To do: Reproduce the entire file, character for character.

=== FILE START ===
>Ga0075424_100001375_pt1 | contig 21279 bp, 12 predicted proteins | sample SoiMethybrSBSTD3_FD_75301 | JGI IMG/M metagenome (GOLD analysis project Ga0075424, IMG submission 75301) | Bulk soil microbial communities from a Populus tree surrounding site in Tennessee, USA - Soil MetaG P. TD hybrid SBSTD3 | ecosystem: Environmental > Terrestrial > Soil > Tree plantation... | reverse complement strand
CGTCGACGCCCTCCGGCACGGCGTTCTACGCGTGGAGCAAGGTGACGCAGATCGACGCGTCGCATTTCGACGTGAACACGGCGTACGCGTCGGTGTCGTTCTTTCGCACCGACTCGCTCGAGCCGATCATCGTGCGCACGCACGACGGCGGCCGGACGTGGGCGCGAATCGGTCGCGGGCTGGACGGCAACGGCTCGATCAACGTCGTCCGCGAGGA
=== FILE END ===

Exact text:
>Ga0075424_100001375_pt1 | contig 21279 bp, 12 predicted proteins | sample SoiMethybrSBSTD3_FD_75301 | JGI IMG/M metagenome (GOLD analysis project Ga0075424, IMG submission 75301) | Bulk soil microbial communities from a Populus tree surrounding site in Tennessee, USA - Soil MetaG P. TD hybrid SBSTD3 | ecosystem: Environmental > Terrestrial > Soil > Tree plantation... | reverse complement strand
CGTCGACGCCCTCCGGCACGGCGTTCTACGCGTGGAGCAAGGTGACGCAGATCGACGCGTCGCATTTCGACGTGAACACGGCGTACGCGTCGGTGTCGTTCTTTCGCACCGACTCGCTCGAGCCGATCATCGTGCGCACGCACGACGGCGGCCGGACGTGGGCGCGAATCGGTCGCGGGCTGGACGGCAACGGCTCGATCAACGTCGTCCGCGAGGA